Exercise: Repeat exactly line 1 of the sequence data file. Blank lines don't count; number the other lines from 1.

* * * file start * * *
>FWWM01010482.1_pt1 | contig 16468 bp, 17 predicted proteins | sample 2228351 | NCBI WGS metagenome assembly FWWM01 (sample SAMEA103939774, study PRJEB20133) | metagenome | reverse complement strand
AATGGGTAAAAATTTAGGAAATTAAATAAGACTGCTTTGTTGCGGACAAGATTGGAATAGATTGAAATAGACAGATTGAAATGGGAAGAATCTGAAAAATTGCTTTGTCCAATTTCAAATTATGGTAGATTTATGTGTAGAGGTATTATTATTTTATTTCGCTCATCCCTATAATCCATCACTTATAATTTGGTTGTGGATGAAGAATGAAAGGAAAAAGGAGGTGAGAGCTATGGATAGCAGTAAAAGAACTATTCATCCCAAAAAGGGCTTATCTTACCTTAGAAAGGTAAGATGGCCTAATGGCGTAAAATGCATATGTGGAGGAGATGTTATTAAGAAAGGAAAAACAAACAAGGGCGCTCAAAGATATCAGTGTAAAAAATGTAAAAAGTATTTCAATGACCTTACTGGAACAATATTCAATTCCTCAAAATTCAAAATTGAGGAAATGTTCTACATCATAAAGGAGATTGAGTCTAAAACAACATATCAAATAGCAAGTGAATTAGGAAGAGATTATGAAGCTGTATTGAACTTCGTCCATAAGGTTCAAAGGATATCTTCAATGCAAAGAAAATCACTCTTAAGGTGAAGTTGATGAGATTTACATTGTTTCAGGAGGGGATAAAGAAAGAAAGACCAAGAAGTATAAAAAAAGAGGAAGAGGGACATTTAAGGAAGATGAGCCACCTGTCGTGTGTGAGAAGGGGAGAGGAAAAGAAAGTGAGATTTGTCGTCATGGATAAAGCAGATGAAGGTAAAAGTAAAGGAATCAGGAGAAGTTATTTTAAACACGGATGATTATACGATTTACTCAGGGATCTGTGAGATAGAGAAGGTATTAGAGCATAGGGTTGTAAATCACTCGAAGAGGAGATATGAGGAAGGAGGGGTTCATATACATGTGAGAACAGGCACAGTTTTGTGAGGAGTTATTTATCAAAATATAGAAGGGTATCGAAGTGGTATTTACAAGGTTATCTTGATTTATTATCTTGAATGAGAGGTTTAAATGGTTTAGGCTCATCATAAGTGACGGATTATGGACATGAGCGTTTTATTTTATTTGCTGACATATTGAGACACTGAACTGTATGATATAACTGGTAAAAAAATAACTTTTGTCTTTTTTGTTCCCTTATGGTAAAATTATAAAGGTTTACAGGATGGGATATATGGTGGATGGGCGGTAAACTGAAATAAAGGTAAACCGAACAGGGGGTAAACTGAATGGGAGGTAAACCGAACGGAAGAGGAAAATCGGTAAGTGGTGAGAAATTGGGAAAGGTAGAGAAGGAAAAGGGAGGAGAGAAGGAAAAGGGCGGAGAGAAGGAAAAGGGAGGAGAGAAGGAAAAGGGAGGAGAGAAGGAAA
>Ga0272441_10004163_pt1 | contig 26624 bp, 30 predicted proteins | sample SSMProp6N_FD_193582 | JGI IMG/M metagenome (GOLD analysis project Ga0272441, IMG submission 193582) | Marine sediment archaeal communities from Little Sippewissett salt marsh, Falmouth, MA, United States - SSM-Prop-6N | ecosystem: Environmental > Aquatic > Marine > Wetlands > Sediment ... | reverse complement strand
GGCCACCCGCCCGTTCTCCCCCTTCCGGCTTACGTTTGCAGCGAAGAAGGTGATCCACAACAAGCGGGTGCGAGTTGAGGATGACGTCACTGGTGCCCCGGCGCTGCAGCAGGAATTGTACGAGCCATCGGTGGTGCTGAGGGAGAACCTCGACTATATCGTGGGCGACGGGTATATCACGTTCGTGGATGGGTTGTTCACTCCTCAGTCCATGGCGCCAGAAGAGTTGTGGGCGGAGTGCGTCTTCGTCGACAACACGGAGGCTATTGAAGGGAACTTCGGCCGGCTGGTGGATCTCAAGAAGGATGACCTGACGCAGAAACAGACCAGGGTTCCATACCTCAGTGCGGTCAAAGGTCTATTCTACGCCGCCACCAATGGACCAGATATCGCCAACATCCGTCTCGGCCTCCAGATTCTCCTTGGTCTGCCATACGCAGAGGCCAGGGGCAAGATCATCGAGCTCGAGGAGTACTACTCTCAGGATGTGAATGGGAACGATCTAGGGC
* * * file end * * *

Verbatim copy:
>FWWM01010482.1_pt1 | contig 16468 bp, 17 predicted proteins | sample 2228351 | NCBI WGS metagenome assembly FWWM01 (sample SAMEA103939774, study PRJEB20133) | metagenome | reverse complement strand